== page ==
The icing on the cake? Christian Heil granted us an interview. We reviewed the essence of the L-ISA project, the IT tools needed to implement it and, finally, his vision of modern amplified sound.
More than exciting... Essential.
SLU: A persistent legend would have it that you had the idea for L-ISA one day after a concert where you, like 90% of the audience, were poorly positioned.
Christian Heil (President L-Acoustics...): It didn't happen in one day; it's been a problem for a very long time. When I founded my company 30 years ago, I didn't know what sound reinforcement or live production were, I was only interested in the technology that we were helping to move forward and that satisfied us for many years.
Little by little, I put together teams of sound engineers and application engineers.
I worked closely with friends in show business, and I noticed that they were often happy with the work they were doing because they occupied a privileged place in the theater, but the people in the audience weren't enjoying that same level of satisfaction. So I put myself in the shoes of the spectator, and I realized that I was frustrated. I had to concentrate to connect the sound with what my eyes were seeing, a process that spoiled the artistic experience of the show for me.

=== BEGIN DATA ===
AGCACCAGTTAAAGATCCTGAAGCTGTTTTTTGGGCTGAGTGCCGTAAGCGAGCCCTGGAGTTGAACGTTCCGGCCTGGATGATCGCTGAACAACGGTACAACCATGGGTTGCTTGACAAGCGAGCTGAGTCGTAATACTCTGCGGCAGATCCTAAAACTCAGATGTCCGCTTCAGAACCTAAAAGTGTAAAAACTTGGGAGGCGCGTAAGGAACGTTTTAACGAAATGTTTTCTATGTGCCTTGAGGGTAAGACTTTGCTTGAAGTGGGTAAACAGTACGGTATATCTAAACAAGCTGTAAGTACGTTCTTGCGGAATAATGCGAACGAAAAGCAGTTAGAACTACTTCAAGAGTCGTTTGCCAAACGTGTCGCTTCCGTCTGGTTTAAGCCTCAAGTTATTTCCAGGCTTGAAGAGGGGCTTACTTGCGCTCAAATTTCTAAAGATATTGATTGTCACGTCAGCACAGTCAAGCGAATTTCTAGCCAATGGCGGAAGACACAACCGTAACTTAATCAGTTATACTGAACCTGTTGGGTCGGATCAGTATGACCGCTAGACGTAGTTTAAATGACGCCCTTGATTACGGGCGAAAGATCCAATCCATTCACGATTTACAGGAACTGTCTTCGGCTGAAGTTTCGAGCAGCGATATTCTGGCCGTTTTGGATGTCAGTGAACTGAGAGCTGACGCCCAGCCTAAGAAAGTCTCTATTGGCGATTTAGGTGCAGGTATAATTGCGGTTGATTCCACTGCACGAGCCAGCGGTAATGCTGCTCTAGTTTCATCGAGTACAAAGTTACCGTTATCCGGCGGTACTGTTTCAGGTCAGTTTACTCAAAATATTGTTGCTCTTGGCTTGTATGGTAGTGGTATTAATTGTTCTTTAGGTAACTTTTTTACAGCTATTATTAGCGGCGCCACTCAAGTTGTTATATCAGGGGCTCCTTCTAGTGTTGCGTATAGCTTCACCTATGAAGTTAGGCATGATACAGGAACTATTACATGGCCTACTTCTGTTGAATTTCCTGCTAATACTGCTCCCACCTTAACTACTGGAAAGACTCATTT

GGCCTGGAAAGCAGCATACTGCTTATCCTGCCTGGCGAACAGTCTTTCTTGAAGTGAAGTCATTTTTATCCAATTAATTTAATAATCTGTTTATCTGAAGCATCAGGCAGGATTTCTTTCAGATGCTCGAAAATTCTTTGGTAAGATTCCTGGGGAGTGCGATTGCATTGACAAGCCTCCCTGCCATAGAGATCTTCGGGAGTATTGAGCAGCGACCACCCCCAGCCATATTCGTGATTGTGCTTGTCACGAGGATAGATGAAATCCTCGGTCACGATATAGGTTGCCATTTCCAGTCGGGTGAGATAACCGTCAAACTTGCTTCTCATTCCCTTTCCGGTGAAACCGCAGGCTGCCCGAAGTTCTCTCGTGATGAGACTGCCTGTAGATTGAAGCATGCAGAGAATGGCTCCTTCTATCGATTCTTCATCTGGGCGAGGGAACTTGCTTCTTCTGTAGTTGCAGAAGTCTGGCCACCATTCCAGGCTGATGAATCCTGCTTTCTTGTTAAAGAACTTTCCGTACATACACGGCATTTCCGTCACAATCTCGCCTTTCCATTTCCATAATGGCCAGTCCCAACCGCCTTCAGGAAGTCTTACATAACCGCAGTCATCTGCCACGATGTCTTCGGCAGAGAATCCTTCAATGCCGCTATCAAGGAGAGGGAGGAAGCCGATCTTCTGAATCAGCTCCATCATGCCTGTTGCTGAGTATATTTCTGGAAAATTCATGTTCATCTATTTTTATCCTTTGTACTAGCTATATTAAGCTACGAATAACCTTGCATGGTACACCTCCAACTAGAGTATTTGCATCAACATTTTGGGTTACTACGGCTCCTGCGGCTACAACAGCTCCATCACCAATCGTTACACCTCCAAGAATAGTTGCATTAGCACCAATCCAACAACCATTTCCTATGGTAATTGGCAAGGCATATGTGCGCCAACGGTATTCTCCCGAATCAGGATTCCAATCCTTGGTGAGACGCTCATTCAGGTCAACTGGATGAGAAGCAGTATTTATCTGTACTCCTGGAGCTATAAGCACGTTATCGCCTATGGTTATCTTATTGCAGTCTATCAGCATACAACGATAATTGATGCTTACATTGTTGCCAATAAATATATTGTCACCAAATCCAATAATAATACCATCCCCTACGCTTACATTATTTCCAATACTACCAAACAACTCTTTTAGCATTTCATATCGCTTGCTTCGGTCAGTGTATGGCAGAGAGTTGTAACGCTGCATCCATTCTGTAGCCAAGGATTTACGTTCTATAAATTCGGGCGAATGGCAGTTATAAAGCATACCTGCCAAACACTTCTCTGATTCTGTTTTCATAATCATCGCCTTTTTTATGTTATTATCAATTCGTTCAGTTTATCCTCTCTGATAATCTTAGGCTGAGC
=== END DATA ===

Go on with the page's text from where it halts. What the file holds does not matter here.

Unlike a technician, a spectator is looking for enjoyment, spontaneity, sensation and realism. He doesn't try to understand if the treble is clean or if the phase is coherent, and that's what made me gradually think about refocusing on sound and image, to merge them. Another factor which pushed me on is the enlargement of stage-fronts to provide more room for set and lights, which in turn relegates the sound to the sides and disassociates sound and image.
Jean-Claude Casadesus and the Orchestre National de Lille in fusion with the L-ISA system
SLU: We try to fight this outward drift by using small central reinforcements...